Among the many factors people consider when they debate the merits of bankruptcy is the effect it would have on their credit score. We understand the importance of one’s credit score and why it is such a concern to many. Frequently, your financially flexible – your ability to take out loans, buy a house, etc. – is directly contingent to your credit score. Therefore, many people become instinctively cautious about any major action that would directly impact their number, and rightfully so!
While we’re not advising you to forget about your credit score, you should understand that the relationship between your credit score and your bankruptcy needs is a complicated one. To put it more simply, your decision to file for a Chapter 7 or a Chapter 13 bankruptcy will likely not (and probably should not) directly hinge on whether or not it will hurt your credit score in the immediate future. If this is your situation, you may not actually need to file bankruptcy, or you’re filing bankruptcy for the wrong reasons. Bankruptcy is intended to aid those who truly cannot pay their debts to creditors, and need an alternative option to survive financially. Read our recent post to find out whether you are eligible for a bankruptcy in Iowa.
If you are eligible for bankruptcy, it’s likely that your credit score is not as healthy as you would like it to be. In this case, many individuals become worried that bankruptcy would put them further in the hole, perhaps making it impossible to ever raise their already low credit number. While it is difficult to know the exact effect a bankruptcy has on your credit score (credit scores are complicated calculations with many variables), we do know that your credit score will, unfortunately, be reduced. But this is no reason for panic! As I have already said, obsessing about your current credit score in the process of bankruptcy is focusing on a short-term negative consequence at the sake of long-term financial health.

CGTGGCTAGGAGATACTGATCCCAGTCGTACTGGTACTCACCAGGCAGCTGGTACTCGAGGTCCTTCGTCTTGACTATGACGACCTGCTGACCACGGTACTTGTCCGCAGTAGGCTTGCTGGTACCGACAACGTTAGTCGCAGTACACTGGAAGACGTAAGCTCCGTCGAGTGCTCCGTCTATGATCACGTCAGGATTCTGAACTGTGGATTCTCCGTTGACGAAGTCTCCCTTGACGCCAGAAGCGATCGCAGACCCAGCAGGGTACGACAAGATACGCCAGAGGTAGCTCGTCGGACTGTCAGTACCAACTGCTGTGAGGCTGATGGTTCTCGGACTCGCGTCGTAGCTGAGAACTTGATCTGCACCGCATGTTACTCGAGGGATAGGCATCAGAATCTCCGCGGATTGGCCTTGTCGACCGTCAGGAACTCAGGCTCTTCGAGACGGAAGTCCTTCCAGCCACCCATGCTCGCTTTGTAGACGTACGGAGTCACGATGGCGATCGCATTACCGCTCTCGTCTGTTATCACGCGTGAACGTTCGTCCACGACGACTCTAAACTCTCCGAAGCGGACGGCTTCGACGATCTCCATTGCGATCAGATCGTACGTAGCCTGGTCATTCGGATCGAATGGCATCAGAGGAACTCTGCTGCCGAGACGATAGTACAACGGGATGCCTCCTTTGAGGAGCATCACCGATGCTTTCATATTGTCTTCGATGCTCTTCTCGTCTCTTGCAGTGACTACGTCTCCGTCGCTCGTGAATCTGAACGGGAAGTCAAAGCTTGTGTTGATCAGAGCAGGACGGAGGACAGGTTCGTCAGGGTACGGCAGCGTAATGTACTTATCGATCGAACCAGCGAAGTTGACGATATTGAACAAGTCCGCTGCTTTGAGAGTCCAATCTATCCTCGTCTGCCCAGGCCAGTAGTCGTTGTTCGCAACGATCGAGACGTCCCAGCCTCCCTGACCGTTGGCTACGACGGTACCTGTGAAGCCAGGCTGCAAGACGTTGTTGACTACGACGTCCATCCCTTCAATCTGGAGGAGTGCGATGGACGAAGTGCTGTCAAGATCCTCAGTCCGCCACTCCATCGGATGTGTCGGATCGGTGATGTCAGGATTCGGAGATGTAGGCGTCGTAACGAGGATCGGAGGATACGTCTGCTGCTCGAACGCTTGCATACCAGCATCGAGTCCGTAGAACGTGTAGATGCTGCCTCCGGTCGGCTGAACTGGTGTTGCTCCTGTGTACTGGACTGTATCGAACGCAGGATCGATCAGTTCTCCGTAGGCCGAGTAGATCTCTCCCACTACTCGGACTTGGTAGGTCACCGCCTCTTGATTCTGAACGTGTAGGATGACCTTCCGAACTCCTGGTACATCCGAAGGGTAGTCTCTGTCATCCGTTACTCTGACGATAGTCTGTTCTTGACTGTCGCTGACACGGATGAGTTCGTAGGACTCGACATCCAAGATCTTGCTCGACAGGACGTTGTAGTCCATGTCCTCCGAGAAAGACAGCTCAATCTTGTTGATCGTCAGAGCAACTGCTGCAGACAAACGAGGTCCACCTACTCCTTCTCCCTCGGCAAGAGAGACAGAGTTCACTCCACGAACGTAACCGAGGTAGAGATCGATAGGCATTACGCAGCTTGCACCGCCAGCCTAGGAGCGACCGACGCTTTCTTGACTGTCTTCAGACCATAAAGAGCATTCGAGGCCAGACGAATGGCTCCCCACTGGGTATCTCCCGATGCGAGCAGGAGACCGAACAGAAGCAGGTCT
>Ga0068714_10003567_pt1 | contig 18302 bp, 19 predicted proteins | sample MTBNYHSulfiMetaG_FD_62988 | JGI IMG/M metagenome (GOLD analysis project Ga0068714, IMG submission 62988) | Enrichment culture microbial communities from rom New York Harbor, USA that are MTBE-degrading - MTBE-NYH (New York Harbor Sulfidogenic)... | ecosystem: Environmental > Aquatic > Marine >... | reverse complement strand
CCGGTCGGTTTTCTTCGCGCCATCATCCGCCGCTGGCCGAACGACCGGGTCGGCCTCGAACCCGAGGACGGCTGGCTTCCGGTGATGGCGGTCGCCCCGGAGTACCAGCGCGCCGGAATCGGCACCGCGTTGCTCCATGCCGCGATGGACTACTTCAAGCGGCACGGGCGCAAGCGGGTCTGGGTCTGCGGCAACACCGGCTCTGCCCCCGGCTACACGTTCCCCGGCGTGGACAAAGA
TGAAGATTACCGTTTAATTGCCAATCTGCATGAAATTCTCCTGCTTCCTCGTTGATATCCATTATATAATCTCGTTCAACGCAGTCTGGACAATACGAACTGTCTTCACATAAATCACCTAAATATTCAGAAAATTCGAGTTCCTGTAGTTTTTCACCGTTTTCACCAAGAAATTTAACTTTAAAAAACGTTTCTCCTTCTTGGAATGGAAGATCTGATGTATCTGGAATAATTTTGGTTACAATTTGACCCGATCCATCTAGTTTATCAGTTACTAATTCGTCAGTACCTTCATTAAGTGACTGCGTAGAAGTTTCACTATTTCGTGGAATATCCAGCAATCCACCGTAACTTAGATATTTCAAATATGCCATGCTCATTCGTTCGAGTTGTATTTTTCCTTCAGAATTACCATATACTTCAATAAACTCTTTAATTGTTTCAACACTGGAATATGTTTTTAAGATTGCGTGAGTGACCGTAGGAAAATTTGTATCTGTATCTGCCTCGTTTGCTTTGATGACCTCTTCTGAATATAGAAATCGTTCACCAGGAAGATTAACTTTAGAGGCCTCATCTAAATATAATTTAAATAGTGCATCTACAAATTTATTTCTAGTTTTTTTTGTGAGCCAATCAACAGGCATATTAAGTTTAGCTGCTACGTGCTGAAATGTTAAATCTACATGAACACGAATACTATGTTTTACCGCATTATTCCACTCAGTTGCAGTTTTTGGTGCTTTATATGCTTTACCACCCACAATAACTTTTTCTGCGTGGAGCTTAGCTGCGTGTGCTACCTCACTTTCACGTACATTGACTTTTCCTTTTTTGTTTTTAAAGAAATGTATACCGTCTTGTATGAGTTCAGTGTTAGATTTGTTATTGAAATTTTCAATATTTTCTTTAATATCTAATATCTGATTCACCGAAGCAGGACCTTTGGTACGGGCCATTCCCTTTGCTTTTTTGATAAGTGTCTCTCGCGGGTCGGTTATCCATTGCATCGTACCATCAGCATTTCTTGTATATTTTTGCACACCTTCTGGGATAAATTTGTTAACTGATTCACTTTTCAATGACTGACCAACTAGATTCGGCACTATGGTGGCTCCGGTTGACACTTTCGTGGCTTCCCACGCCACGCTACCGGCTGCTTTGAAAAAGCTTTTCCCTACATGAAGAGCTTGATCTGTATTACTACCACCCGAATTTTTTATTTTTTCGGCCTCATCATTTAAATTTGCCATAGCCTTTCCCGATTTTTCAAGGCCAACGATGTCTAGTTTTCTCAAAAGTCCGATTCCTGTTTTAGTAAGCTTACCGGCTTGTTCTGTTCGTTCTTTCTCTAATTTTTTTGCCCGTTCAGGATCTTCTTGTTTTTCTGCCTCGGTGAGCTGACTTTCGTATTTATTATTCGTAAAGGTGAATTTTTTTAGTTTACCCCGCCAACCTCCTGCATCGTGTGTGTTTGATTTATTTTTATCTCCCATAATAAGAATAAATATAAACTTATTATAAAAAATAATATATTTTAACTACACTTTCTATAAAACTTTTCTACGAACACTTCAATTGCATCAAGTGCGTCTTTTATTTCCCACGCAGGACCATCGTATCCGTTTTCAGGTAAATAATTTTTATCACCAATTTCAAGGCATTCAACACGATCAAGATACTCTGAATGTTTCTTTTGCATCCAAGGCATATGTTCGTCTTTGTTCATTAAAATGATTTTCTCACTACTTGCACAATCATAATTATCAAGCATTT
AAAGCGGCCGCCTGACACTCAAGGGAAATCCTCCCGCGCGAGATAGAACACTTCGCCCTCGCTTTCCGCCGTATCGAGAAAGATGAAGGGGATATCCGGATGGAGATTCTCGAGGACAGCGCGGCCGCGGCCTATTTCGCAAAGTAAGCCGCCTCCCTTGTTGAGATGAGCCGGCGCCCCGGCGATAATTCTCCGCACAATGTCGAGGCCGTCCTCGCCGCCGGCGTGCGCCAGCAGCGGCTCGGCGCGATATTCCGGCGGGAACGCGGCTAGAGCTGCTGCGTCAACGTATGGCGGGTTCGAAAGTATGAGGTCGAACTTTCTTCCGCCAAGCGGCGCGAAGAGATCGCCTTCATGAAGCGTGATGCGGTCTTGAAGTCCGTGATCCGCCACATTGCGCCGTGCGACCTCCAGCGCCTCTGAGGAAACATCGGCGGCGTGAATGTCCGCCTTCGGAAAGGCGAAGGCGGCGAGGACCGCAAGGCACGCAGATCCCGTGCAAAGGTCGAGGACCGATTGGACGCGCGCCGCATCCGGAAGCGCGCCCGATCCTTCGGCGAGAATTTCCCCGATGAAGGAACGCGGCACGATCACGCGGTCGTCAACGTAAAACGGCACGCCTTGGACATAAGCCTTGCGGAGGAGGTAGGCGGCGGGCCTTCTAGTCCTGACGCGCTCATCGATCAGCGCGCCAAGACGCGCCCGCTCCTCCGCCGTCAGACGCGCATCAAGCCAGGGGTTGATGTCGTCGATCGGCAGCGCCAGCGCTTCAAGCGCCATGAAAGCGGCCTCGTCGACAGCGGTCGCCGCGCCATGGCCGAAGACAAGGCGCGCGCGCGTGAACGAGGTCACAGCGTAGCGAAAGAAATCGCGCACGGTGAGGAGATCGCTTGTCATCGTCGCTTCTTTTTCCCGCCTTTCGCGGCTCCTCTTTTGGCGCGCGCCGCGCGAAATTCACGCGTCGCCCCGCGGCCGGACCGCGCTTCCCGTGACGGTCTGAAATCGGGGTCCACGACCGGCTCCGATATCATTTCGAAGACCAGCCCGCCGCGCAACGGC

If you are forced to consider bankruptcy, you probably have a laundry list of factors already negatively impacting your credit score. This may include large amounts of debts to various creditors, missed/late credit card or loan payments, and large balances on multiple credit cards. If you have the means to correct these problems and save your credit score, then you should do so. But if your mountain of debt is too high to conquer and creditors consistently hassle you for missed payments, then your credit score will only continue to decline. In this case, a bankruptcy may be the best option to save your credit score. By clearing your bad debts, you will have more financial freedom to pay your existing bills and create new, healthy credit. A bankruptcy stays on your credit record for ten years, but creditors may be more willing to work with you if you’ve discharged past debts and maintained a healthy credit history since your bankruptcy.
To put it simply, bankruptcy offers a fresh start, but also a long uphill climb. To regain financially trustworthiness, your actions have to speak for themselves. If you have more questions about bankruptcy and your credit score, contact Marks Law Firm at 515-276-7211 to talk to Attorney and Bankruptcy Expert Sam Marks. We offer free consultations on your schedule, so call us soon!